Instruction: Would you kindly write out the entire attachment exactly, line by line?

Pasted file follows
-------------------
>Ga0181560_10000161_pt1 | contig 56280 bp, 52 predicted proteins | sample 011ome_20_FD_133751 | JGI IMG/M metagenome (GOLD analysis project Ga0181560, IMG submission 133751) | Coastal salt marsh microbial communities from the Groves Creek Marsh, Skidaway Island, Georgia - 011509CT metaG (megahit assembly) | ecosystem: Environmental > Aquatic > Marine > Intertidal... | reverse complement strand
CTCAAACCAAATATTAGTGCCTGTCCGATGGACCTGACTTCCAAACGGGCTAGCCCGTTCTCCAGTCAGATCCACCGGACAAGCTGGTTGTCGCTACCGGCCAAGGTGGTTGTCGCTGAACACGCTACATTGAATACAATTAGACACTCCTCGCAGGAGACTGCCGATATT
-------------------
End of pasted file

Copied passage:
>Ga0181560_10000161_pt1 | contig 56280 bp, 52 predicted proteins | sample 011ome_20_FD_133751 | JGI IMG/M metagenome (GOLD analysis project Ga0181560, IMG submission 133751) | Coastal salt marsh microbial communities from the Groves Creek Marsh, Skidaway Island, Georgia - 011509CT metaG (megahit assembly) | ecosystem: Environmental > Aquatic > Marine > Intertidal... | reverse complement strand
CTCAAACCAAATATTAGTGCCTGTCCGATGGACCTGACTTCCAAACGGGCTAGCCCGTTCTCCAGTCAGATCCACCGGACAAGCTGGTTGTCGCTACCGGCCAAGGTGGTTGTCGCTGAACACGCTACATTGAATACAATTAGACACTCCTCGCAGGAGACTGCCGATATT